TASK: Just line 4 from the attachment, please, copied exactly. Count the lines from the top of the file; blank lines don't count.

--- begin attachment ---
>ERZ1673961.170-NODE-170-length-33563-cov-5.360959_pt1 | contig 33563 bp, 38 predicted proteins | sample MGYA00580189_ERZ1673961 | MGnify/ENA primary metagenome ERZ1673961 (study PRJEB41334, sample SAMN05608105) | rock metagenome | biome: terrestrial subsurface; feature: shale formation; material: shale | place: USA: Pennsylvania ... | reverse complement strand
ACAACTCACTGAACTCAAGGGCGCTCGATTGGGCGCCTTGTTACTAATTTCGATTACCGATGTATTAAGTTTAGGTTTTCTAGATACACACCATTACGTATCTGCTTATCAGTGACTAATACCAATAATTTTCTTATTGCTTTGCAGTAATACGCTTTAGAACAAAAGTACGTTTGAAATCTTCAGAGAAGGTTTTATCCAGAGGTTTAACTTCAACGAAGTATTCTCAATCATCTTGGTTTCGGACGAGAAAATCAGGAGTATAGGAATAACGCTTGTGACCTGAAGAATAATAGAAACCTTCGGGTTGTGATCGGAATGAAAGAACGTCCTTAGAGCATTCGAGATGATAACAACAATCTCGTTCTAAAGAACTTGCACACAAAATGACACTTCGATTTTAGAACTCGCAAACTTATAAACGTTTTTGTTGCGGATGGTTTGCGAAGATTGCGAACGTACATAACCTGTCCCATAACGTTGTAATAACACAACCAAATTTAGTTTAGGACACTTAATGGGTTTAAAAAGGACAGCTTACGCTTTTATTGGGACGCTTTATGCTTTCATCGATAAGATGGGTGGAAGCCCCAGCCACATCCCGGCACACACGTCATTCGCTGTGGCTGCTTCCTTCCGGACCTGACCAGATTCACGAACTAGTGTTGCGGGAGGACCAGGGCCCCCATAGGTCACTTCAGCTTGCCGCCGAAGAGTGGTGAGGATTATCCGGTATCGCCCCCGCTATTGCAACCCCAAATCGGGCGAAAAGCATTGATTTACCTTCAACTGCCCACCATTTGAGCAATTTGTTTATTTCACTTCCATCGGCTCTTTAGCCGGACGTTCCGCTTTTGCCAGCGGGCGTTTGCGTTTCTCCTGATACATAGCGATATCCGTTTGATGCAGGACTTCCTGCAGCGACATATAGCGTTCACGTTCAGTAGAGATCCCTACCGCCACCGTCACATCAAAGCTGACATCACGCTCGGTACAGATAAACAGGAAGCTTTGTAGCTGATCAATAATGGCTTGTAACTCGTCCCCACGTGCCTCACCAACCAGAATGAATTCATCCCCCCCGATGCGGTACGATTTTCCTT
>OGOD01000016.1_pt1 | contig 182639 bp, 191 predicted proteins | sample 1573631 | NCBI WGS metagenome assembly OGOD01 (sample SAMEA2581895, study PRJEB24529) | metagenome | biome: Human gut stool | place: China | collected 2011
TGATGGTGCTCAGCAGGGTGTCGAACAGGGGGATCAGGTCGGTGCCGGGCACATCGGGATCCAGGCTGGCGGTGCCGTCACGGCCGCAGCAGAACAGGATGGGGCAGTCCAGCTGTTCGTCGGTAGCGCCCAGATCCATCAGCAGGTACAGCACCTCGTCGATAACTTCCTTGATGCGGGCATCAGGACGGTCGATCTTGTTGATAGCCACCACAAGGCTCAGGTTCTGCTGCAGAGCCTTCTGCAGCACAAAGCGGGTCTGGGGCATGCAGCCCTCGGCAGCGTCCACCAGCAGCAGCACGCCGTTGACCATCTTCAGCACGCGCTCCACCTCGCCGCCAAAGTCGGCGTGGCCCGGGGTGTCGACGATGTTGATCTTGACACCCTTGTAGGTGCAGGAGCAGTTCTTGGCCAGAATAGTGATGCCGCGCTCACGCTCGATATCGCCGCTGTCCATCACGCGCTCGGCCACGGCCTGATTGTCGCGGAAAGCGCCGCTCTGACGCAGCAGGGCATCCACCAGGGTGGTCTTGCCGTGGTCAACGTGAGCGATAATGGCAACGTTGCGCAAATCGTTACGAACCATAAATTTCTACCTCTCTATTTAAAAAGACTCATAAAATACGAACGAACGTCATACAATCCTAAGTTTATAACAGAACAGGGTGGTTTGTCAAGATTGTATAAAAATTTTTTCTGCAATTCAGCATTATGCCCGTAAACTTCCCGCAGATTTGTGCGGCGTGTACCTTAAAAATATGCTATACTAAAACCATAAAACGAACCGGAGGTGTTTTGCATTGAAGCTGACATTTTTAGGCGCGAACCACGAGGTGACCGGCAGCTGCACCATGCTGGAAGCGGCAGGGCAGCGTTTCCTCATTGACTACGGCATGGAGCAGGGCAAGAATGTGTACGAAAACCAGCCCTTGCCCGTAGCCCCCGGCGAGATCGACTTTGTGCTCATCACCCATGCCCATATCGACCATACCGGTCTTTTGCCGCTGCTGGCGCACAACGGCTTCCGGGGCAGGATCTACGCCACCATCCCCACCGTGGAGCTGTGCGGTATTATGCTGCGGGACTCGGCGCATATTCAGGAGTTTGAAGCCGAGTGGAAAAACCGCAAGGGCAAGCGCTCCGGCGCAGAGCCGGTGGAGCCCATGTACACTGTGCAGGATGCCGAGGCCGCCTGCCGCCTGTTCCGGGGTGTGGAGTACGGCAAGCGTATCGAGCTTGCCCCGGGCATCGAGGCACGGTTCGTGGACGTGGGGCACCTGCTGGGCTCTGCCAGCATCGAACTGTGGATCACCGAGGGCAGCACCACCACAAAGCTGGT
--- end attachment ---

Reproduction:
TGATGGTGCTCAGCAGGGTGTCGAACAGGGGGATCAGGTCGGTGCCGGGCACATCGGGATCCAGGCTGGCGGTGCCGTCACGGCCGCAGCAGAACAGGATGGGGCAGTCCAGCTGTTCGTCGGTAGCGCCCAGATCCATCAGCAGGTACAGCACCTCGTCGATAACTTCCTTGATGCGGGCATCAGGACGGTCGATCTTGTTGATAGCCACCACAAGGCTCAGGTTCTGCTGCAGAGCCTTCTGCAGCACAAAGCGGGTCTGGGGCATGCAGCCCTCGGCAGCGTCCACCAGCAGCAGCACGCCGTTGACCATCTTCAGCACGCGCTCCACCTCGCCGCCAAAGTCGGCGTGGCCCGGGGTGTCGACGATGTTGATCTTGACACCCTTGTAGGTGCAGGAGCAGTTCTTGGCCAGAATAGTGATGCCGCGCTCACGCTCGATATCGCCGCTGTCCATCACGCGCTCGGCCACGGCCTGATTGTCGCGGAAAGCGCCGCTCTGACGCAGCAGGGCATCCACCAGGGTGGTCTTGCCGTGGTCAACGTGAGCGATAATGGCAACGTTGCGCAAATCGTTACGAACCATAAATTTCTACCTCTCTATTTAAAAAGACTCATAAAATACGAACGAACGTCATACAATCCTAAGTTTATAACAGAACAGGGTGGTTTGTCAAGATTGTATAAAAATTTTTTCTGCAATTCAGCATTATGCCCGTAAACTTCCCGCAGATTTGTGCGGCGTGTACCTTAAAAATATGCTATACTAAAACCATAAAACGAACCGGAGGTGTTTTGCATTGAAGCTGACATTTTTAGGCGCGAACCACGAGGTGACCGGCAGCTGCACCATGCTGGAAGCGGCAGGGCAGCGTTTCCTCATTGACTACGGCATGGAGCAGGGCAAGAATGTGTACGAAAACCAGCCCTTGCCCGTAGCCCCCGGCGAGATCGACTTTGTGCTCATCACCCATGCCCATATCGACCATACCGGTCTTTTGCCGCTGCTGGCGCACAACGGCTTCCGGGGCAGGATCTACGCCACCATCCCCACCGTGGAGCTGTGCGGTATTATGCTGCGGGACTCGGCGCATATTCAGGAGTTTGAAGCCGAGTGGAAAAACCGCAAGGGCAAGCGCTCCGGCGCAGAGCCGGTGGAGCCCATGTACACTGTGCAGGATGCCGAGGCCGCCTGCCGCCTGTTCCGGGGTGTGGAGTACGGCAAGCGTATCGAGCTTGCCCCGGGCATCGAGGCACGGTTCGTGGACGTGGGGCACCTGCTGGGCTCTGCCAGCATCGAACTGTGGATCACCGAGGGCAGCACCACCACAAAGCTGGT